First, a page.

Research impact (RI)

Australia ranks 9th for research impact in a field where the United States has the highest research impact ahead of Italy (2nd) and the United Kingdom and China. Total volume of published research has increased at around 12% p.a., over the 5 year period 2016–2020, with 19% of research involving international collaboration.

  1. USA - 29868
  2. Italy - 10507
  3. UK - 8692
  4. China - 8553
  5. Germany - 6840
  1. Australia - 3105

The research impact provides an indication of the productivity of a country or institution. Here, productivity was assumed to be represented by the volume of publications (i.e. scholarly output) as an indicator of the resources & facilities, and the level of interest in the publications as an indicator of quality.

VC investment

The United States has the greatest amount of venture capital (VC) investment in this area with more than 3 times the amount that’s invested in China; Australia has the 7th highest level of investment. Investment globally in this area has been growing at 22% p.a. since 2016.

  1. USA
  2. China
  3. Israel
  4. Canada
  5. Japan
  1. Australia

Data from Crunchbase. The Crunchbase database provides a partial view of the global VC landscape. However the quantity, quality and richness of the data are considered to be statistically significant, and indicative of global trends.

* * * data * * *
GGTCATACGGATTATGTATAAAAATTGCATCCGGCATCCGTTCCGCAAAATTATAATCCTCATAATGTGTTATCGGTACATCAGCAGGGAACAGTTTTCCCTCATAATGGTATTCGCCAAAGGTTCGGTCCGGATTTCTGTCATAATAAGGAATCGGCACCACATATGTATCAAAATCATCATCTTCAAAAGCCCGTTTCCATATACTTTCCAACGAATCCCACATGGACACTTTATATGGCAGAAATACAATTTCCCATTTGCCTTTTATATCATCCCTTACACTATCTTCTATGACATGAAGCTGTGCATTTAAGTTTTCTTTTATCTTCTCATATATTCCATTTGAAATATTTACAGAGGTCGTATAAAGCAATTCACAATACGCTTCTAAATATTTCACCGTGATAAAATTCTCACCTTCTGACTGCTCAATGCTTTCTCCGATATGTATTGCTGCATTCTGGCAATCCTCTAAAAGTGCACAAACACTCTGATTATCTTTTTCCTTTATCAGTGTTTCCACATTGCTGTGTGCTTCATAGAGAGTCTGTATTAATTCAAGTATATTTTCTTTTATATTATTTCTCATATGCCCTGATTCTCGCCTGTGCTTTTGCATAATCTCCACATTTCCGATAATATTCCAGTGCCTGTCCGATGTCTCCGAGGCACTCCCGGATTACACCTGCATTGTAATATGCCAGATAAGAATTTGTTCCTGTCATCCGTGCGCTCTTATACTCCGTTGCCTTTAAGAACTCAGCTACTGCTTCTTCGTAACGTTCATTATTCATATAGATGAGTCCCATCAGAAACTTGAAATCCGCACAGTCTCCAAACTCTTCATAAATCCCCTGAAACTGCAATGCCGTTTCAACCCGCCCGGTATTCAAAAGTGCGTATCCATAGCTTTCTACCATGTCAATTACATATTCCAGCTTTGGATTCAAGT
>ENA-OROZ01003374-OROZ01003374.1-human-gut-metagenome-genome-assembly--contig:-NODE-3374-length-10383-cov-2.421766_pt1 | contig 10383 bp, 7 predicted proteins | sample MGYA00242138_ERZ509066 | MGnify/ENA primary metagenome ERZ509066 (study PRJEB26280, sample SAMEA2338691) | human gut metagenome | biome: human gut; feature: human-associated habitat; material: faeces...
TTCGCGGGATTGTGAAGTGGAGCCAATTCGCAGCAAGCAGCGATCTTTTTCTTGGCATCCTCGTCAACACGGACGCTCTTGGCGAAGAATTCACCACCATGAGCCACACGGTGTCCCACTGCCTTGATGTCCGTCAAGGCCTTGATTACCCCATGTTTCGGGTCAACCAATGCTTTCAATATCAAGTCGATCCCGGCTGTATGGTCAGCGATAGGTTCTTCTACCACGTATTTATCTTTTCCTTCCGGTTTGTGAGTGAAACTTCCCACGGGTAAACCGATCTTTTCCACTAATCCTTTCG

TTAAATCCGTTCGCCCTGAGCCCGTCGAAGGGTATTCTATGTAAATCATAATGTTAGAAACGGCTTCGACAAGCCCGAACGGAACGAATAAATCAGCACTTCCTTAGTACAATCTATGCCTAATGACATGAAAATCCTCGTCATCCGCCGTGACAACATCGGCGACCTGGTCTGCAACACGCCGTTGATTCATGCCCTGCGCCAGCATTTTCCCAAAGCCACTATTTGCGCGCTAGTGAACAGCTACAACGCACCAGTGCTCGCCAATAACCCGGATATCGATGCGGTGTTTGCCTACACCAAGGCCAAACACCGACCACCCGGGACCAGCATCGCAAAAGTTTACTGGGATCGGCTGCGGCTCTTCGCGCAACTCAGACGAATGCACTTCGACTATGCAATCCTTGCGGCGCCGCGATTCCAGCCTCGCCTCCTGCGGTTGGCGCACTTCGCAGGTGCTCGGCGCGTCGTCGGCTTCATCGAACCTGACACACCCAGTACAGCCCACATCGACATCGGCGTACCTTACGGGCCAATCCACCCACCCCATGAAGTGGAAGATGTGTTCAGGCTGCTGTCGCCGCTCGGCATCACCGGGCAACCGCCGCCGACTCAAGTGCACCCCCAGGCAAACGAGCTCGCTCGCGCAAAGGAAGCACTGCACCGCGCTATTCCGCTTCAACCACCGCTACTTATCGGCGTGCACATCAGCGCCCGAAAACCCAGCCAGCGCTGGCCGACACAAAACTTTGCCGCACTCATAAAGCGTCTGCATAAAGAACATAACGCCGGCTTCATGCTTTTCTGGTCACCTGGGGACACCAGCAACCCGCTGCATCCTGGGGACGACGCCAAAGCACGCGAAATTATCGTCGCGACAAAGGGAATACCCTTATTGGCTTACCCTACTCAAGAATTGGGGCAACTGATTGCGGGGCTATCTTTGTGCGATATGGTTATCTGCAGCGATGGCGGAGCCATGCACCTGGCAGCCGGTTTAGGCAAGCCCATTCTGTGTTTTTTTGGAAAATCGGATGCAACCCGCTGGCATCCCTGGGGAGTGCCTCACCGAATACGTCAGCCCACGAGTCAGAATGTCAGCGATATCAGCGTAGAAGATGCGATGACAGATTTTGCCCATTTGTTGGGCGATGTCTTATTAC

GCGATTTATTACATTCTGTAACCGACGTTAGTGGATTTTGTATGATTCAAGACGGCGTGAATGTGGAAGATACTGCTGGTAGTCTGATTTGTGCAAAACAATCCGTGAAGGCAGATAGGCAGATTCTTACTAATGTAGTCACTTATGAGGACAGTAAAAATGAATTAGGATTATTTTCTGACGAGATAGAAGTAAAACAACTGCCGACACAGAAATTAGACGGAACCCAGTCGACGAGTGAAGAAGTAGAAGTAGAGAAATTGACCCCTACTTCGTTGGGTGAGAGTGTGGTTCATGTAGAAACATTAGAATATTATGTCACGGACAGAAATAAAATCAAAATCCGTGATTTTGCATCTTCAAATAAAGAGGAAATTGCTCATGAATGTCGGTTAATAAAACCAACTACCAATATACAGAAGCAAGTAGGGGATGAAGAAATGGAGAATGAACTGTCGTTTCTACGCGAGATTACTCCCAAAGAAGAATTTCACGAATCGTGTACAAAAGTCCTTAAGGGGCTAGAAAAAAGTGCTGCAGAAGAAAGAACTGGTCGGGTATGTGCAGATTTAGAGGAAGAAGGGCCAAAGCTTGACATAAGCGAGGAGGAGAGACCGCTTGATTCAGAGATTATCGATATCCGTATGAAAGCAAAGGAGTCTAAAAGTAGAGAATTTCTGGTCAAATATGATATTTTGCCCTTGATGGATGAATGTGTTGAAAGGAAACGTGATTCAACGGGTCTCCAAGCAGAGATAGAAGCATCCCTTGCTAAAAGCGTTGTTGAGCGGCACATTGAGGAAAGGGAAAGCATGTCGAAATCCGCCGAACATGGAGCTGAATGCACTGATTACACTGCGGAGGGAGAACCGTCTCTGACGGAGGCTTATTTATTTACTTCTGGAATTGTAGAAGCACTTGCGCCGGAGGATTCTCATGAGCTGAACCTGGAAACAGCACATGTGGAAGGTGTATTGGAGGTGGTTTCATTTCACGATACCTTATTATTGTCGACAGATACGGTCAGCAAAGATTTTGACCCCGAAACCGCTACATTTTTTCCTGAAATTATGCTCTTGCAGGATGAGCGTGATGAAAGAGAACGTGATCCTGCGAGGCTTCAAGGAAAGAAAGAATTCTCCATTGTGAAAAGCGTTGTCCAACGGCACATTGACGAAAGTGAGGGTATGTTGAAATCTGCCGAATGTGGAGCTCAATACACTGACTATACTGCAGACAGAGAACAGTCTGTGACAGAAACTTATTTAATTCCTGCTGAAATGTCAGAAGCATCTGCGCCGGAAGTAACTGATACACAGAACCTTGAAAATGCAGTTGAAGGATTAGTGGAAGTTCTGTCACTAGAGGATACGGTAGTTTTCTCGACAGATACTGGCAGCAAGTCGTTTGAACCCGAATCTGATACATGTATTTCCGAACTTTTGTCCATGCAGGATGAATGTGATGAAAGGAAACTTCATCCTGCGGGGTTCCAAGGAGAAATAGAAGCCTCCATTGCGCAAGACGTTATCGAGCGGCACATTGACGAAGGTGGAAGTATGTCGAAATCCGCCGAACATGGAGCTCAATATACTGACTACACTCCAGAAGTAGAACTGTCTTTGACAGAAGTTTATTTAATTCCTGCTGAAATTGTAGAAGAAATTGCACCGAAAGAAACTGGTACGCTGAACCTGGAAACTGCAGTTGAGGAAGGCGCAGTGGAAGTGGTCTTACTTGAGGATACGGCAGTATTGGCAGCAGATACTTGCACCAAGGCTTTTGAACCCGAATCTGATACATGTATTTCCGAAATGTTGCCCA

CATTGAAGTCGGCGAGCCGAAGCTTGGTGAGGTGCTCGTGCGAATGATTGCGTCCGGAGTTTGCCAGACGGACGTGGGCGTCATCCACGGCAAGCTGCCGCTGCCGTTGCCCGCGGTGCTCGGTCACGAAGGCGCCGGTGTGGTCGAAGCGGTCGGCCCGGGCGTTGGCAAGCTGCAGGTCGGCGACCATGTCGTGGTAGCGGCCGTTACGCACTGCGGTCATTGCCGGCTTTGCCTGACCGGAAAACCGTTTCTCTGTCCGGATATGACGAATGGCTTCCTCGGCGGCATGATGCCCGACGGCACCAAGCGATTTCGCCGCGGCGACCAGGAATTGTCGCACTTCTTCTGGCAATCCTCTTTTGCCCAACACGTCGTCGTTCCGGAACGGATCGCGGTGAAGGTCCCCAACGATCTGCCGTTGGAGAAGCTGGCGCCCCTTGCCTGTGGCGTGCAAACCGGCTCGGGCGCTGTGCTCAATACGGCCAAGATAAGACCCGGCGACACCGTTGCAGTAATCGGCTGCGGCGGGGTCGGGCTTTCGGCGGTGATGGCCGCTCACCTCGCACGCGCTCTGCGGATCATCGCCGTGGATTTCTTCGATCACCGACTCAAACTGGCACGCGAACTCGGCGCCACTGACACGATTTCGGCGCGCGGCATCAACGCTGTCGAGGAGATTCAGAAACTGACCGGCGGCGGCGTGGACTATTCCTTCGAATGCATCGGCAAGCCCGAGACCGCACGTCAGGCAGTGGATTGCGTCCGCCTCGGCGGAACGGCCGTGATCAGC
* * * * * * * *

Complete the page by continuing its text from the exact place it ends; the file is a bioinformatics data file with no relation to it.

Patents - international

Most patents for this technology were filed by Chinese applicants or inventors, with 3 times the number of the United States. Australia ranks 14th. Overall patent applications have been increasing at 15% annually since 2015.

  1. China - 9659
  2. USA - 3187
  3. R. of Korea - 1761
  4. Japan - 1235
  5. Taiwan - 736
  1. Australia - 72

Research institutions - international

The United States has 5 institutions in the top 10 international institutions. The remainder of the top 10 international research institutions includes institutions from Europe and the United Kingdom.

Rank Top International Institution Research Impact
1 Harvard University | United States 2611
2 Stanford University | United States 2407
3 Johns Hopkins University | United States 1672
4 French National Centre for Scientific Research (CNRS) | France 1471
5 Massachusetts Institute of Technology | United States 1367
6 Sant'Anna School of Advanced Studies | Italy 1362
7 Imperial College London | United Kingdom 1333
8 Cornell University | United States 1278
9 University College London | United Kingdom 1257
10 University of Naples Federico II | Italy 1093

Research institutions - Australia

Within Australia, the University of New South Wales has the highest research impact. All Australian institutions are currently outside the international top 50.

Rank Top Australian Institution Research Impact
1 University of New South Wales 454
2 University of Queensland 305
3 Queensland University of Technology 295
4 Monash University 276
5 University of Sydney 264
6 University of Wollongong 222
7 University of Technology Sydney 201
8 University of Melbourne 188
9 Deakin University 178
10 Peter Maccallum Cancer Centre 68

Patents - Australia

Top 5 Australian Patent Applicants Patent Families
Fastbrick Intellectual Property 8
Automation Innovation 2
Leica Biosystems Melbourne 2
Simplify Medical 2
CSIRO 1

Patents filed by Australian businesses, 2015–2019.